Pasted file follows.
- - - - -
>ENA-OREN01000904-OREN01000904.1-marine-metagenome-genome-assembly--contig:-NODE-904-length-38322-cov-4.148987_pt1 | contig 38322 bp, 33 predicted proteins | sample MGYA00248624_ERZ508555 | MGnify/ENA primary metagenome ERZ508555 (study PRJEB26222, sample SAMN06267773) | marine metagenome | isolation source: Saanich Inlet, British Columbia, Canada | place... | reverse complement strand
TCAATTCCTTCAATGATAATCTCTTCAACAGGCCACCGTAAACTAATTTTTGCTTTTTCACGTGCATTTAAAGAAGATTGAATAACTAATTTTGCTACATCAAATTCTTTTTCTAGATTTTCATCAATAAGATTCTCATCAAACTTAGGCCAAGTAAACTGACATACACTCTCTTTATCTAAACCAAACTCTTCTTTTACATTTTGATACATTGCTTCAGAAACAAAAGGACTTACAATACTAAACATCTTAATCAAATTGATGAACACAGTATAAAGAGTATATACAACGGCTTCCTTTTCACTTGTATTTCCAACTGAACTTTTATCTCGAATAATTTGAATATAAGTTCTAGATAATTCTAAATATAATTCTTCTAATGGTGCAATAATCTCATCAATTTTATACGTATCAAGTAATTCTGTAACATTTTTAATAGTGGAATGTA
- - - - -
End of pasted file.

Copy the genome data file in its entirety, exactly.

>ENA-OREN01000904-OREN01000904.1-marine-metagenome-genome-assembly--contig:-NODE-904-length-38322-cov-4.148987_pt1 | contig 38322 bp, 33 predicted proteins | sample MGYA00248624_ERZ508555 | MGnify/ENA primary metagenome ERZ508555 (study PRJEB26222, sample SAMN06267773) | marine metagenome | isolation source: Saanich Inlet, British Columbia, Canada | place... | reverse complement strand
TCAATTCCTTCAATGATAATCTCTTCAACAGGCCACCGTAAACTAATTTTTGCTTTTTCACGTGCATTTAAAGAAGATTGAATAACTAATTTTGCTACATCAAATTCTTTTTCTAGATTTTCATCAATAAGATTCTCATCAAACTTAGGCCAAGTAAACTGACATACACTCTCTTTATCTAAACCAAACTCTTCTTTTACATTTTGATACATTGCTTCAGAAACAAAAGGACTTACAATACTAAACATCTTAATCAAATTGATGAACACAGTATAAAGAGTATATACAACGGCTTCCTTTTCACTTGTATTTCCAACTGAACTTTTATCTCGAATAATTTGAATATAAGTTCTAGATAATTCTAAATATAATTCTTCTAATGGTGCAATAATCTCATCAATTTTATACGTATCAAGTAATTCTGTAACATTTTTAATAGTGGAATGTA